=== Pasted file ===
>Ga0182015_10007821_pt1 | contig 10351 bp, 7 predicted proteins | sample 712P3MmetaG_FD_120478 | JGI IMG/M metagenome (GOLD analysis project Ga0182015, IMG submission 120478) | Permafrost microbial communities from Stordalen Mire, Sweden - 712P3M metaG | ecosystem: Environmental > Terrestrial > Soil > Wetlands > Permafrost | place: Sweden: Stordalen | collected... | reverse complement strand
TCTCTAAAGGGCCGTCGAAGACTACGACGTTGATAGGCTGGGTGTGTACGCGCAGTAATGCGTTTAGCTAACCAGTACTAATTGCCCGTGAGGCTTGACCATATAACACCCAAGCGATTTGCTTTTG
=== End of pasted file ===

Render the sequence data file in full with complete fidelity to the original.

>Ga0182015_10007821_pt1 | contig 10351 bp, 7 predicted proteins | sample 712P3MmetaG_FD_120478 | JGI IMG/M metagenome (GOLD analysis project Ga0182015, IMG submission 120478) | Permafrost microbial communities from Stordalen Mire, Sweden - 712P3M metaG | ecosystem: Environmental > Terrestrial > Soil > Wetlands > Permafrost | place: Sweden: Stordalen | collected... | reverse complement strand
TCTCTAAAGGGCCGTCGAAGACTACGACGTTGATAGGCTGGGTGTGTACGCGCAGTAATGCGTTTAGCTAACCAGTACTAATTGCCCGTGAGGCTTGACCATATAACACCCAAGCGATTTGCTTTTG